D-428 support staff, school board reach tentative agreement
DeKALB – Just in time for Corn Fest or to hit the road to see their beloved Barbs open their season on the gridiron against Lake Park in Roselle, DeKalb School District 428’s support staff got some great news.
“We have reached an agreement with the school board,” Mary Ellen Larsen, president of the DeKalb Federation of School Assistants, declared through a megaphone, eliciting a deafening roar of cheers.
That’s one way to break up a rally.
The union has been negotiating since March with the district board, and its contract expired Aug. 14. Although neither Larsen nor Cameron Sweeney, field services director for the Illinois Federation of Teachers, would divulge details before the new contract is ratified, there have been murmors that the union was seeking a $2-an-hour wage increase.
“We were asking for more than that,” said Christal Egel, a media assistant at Lincoln Elementary School, as dozens of union members demonstrated along South Fourth Street, in front of the school district’s office Friday afternoon.
Egel, a member of the union’s negotiating committee, said equally important in the negotiations were improvements in the working environment and more professional development.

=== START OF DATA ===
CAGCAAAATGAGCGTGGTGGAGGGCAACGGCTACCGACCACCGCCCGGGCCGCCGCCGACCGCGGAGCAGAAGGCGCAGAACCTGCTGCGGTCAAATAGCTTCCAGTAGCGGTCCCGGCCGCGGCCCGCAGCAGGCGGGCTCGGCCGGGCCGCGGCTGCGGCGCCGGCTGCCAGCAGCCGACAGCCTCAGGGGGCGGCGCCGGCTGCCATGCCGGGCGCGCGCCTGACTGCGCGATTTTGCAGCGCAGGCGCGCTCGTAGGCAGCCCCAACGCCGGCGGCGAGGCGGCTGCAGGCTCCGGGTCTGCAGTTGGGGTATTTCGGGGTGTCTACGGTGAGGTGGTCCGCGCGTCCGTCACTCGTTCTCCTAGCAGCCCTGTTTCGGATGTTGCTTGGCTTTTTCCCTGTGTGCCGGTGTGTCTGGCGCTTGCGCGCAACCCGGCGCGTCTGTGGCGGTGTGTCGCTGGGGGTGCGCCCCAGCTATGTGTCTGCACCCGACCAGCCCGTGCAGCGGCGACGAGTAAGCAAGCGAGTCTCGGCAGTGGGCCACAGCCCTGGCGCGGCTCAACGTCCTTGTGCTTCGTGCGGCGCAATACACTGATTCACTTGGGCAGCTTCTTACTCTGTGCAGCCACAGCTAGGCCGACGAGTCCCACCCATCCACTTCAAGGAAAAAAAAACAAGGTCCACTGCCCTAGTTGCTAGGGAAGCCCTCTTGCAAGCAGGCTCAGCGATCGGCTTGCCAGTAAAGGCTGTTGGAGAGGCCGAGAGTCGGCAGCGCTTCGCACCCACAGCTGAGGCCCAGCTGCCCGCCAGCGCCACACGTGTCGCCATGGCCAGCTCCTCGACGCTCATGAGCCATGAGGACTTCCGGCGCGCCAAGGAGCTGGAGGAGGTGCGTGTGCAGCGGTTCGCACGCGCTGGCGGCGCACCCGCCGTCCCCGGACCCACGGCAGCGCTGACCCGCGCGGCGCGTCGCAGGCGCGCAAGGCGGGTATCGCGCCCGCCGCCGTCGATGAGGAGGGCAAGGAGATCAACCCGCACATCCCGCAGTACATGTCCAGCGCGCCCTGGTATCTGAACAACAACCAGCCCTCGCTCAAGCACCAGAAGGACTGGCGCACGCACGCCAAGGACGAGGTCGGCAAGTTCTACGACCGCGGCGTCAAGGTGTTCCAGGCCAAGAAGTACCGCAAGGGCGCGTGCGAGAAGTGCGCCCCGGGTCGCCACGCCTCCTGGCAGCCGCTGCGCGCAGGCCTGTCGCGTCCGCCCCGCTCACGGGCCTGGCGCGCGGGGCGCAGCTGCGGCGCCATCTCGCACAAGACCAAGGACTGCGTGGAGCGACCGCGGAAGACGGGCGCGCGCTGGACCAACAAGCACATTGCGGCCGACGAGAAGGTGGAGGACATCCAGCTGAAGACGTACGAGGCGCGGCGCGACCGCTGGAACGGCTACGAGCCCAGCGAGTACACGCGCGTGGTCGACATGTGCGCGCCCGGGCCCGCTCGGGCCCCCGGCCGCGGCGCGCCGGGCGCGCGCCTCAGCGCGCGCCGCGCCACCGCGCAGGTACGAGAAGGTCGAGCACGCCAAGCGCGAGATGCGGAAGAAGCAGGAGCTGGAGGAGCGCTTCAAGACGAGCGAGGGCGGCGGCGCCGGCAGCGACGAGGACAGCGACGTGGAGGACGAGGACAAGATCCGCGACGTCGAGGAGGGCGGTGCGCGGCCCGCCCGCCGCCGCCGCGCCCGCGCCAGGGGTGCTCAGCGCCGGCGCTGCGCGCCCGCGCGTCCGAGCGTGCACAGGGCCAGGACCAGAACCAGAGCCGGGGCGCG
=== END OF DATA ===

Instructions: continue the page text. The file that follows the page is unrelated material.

“We’re lacking in how to deal with emotional and behavioral issues in schools right now,” she said. “We need more training, better training.”
She said the third-grade classroom of her daughter, Addison, was evacuated Friday when a student was in crisis.
“To keep the students safe, we need to disrupt the learning of 24 other children because you don’t want to approach the child and have them be injured, or for them to injure you,” Egel said.
She said the district has, in fact, put an emphasis on socioemotional needs of students, and that it’s put a social worker in every elementary school to better assist.
“That has helped, because our social worker at school has been hopping up and down the hallways all week,” Egel said. “If she hadn’t been there, I don’t know what we would have done.”
“We all love our jobs,” she continued. “We don’t want this to come to a strike.”
Had either side of the negotiations declared an impasse, that could have been a possibility, but early in the game, a deal appears to have been struck.
As Mary Martin used an orange plastic megaphone to belt out “Living wage!” along with the rest of the demonstrators, a school bus rolled by and repeatedly honked its horn. She summed up nicely why she was demonstrating, not to mention why she came out of retirement to work in the district as a paraprofessional.
“Because I love the kids, and we try to do so much for them,” she said. “We just want a living wage for what we do.”